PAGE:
Prostitution, or ‘People Buy People’ – By @DaisyBard

By Daisy Bard


Prostitution, or ‘People Buy People’


The phrase ‘people buy people’ makes me cringe. There. I said it. It makes me think of slave auctions and hierarchies and imprisonment. I don’t want to be bought by anyone. I want to work at an agency that appreciates my work, for a salary that reflects that. A career of, ‘people hire people,’ if you will. That may be naive, but I’m not a wasted old cynic just yet. (Give me a week, I’m sure D&AD will do the job.)

No one else seems to have mentioned their issue with this phrase – possibly because it’s been repeated to us so many times – so it may be unnecessary for me to unpack it. But I’m gonna. 

Here’s my alternative, sunnier translation of ‘people buy people’:

  1. Be nice and seem like you’re the sort of person who’d be fun to hang with.
  2. Have a similar personality to the CD or ECD interviewing you (this I think translates to, ‘Know something about the people you want to work for. They should be people you’d get along with anyway’).  
  3. Don’t belittle or apologise for your partner (this gem’s courtesy of Vikki Ross on Twitter).
  4. Be humble. You’re not a rock star.
  5. Put yourself into your work. On a crit, a CD will want to se what kind of creative you are – do you prefer more traditional stuff, or are you a techie digital magician? Are your ideas ready to run tomorrow or do they need reining in by an account team?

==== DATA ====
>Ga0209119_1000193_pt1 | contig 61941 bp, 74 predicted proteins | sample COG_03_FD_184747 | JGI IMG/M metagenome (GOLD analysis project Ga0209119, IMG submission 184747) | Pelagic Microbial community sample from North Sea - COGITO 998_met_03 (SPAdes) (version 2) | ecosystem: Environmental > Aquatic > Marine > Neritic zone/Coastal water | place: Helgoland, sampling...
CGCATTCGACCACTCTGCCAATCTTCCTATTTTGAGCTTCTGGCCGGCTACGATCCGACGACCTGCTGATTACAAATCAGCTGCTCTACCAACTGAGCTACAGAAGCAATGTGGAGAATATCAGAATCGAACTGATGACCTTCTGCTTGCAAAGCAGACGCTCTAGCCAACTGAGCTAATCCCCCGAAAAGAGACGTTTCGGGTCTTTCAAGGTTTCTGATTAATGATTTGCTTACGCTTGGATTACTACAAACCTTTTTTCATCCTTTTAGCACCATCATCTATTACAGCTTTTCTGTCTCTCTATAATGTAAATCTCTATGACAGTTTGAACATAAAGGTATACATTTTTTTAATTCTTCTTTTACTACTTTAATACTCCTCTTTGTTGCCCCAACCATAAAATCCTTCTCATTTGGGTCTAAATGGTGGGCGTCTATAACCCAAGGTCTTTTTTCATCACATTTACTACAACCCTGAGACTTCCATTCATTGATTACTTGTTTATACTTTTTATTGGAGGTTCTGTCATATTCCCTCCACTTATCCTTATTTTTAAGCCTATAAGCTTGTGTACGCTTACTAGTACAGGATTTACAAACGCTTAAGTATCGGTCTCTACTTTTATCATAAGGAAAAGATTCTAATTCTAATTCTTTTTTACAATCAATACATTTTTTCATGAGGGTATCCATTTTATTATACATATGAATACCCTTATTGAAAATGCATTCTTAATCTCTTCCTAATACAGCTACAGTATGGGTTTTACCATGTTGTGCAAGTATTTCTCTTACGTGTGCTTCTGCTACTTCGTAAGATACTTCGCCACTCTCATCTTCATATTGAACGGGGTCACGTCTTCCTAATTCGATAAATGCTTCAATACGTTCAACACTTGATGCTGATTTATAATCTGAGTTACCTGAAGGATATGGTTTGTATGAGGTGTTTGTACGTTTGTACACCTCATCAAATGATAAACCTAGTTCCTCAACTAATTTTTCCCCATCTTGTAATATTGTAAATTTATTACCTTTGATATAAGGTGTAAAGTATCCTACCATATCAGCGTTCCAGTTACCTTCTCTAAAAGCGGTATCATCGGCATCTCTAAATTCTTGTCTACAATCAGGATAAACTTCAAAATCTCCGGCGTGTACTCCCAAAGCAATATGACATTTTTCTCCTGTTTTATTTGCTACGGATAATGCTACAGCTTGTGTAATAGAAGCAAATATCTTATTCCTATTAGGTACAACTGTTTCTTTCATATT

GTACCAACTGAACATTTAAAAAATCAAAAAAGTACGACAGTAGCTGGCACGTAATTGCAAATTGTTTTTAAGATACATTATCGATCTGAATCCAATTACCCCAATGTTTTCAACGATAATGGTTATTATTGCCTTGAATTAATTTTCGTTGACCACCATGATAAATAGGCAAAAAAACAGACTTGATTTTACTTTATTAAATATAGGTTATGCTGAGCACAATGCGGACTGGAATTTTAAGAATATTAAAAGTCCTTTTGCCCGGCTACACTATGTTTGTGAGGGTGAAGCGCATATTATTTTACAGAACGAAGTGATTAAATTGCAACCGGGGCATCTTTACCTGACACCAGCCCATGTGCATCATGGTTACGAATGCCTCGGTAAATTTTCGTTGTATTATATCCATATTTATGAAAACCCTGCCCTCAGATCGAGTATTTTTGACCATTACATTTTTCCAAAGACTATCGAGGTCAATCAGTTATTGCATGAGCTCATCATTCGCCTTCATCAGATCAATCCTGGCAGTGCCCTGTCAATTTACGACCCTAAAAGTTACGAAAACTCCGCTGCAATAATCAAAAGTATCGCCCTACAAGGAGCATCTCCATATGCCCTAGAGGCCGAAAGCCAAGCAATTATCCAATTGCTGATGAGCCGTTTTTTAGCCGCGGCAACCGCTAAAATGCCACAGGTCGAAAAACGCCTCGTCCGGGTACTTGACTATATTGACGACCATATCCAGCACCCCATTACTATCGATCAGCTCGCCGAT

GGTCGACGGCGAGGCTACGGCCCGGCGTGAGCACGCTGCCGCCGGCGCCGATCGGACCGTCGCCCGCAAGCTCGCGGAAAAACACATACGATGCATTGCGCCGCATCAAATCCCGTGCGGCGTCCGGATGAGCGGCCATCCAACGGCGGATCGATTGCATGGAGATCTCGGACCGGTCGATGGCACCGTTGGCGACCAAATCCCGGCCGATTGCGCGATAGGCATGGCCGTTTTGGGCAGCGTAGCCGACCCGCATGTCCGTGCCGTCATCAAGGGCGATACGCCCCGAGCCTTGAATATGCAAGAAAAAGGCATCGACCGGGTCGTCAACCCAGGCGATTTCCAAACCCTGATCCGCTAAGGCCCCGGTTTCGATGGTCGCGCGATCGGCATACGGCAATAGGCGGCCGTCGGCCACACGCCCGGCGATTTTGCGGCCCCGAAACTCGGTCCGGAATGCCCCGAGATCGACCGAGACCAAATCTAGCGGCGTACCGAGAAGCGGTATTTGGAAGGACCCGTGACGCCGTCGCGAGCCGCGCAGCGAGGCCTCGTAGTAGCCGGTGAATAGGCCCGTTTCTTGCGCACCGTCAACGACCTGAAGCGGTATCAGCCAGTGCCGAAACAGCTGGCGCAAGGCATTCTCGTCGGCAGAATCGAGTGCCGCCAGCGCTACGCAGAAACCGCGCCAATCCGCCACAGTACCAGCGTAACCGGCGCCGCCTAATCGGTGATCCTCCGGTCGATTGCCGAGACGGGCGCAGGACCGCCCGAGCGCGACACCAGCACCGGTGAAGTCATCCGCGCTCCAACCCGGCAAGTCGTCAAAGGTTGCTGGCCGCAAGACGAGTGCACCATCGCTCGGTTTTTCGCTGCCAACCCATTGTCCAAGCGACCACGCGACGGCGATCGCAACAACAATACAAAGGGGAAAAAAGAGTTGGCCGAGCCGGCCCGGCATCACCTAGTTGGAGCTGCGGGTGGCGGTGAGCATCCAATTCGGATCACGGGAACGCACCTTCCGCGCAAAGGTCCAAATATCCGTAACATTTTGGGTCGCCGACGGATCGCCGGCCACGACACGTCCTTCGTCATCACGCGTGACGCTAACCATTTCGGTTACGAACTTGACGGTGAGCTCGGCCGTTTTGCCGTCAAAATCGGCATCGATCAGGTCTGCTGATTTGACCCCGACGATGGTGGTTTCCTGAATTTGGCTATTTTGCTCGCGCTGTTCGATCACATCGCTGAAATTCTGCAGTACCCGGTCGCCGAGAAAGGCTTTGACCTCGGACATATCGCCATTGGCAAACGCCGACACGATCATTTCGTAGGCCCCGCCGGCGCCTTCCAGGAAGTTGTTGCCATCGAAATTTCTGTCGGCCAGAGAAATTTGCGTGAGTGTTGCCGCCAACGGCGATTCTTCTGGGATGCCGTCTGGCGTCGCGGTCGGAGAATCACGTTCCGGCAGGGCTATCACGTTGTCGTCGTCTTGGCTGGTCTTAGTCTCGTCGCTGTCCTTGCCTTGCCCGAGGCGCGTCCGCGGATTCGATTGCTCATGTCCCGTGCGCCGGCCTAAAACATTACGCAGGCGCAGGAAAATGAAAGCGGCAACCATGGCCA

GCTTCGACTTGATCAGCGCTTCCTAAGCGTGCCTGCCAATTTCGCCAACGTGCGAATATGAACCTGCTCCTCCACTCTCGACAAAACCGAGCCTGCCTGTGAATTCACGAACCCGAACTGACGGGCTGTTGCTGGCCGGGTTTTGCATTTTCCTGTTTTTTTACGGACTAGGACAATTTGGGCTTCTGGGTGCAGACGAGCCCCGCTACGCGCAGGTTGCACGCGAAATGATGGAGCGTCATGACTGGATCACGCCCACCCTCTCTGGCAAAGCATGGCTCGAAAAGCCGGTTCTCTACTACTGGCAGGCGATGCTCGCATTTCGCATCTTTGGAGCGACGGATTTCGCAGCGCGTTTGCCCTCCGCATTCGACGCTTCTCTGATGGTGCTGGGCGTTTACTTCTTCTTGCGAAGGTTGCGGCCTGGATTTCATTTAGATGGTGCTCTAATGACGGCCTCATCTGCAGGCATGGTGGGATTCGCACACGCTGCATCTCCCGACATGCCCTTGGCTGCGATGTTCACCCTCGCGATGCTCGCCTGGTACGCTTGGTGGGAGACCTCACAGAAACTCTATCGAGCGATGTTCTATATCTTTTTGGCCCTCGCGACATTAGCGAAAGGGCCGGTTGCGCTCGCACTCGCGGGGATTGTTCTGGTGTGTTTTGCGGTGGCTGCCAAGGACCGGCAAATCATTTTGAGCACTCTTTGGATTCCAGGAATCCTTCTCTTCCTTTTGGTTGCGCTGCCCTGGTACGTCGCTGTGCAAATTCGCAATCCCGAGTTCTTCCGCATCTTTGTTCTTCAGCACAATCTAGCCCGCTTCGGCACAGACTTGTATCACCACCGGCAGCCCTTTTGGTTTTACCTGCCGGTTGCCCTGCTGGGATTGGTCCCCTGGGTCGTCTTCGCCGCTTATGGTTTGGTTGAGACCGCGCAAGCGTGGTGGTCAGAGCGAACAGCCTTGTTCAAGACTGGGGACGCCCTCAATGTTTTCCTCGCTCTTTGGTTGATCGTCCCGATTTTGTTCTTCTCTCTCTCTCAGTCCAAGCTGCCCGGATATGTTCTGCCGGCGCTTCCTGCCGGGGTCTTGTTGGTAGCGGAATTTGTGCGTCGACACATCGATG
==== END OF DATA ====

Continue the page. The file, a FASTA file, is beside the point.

6. Include your passion projects, or mention them. You’re the sum of all your life experiences, hobbies  and interests, so don’t make the mistake of thinking people don’t care about you outside your work. 
  7. Have an opinion, and have some conviction in it. Make sure that comes through in your work. Be prepared to try to change a brand for the better. (Andy Sandoz told us this recently, and I love it.)
  8. Keep it up at all times – remember to follow up by letter or email to say thank you and show someone you’ve appreciated their time and advice. Equally, once you’re on placement or in an agency job (not that I know what that’s like yet), get to know people around you. Don’t act like you’re just there to ruthlessly nab everyone’s jobs. 

Hope that was useful. Certainly was for me. It’ll be written on my dog tag under the headline ‘copywriter for sale’ come portfolio day. 

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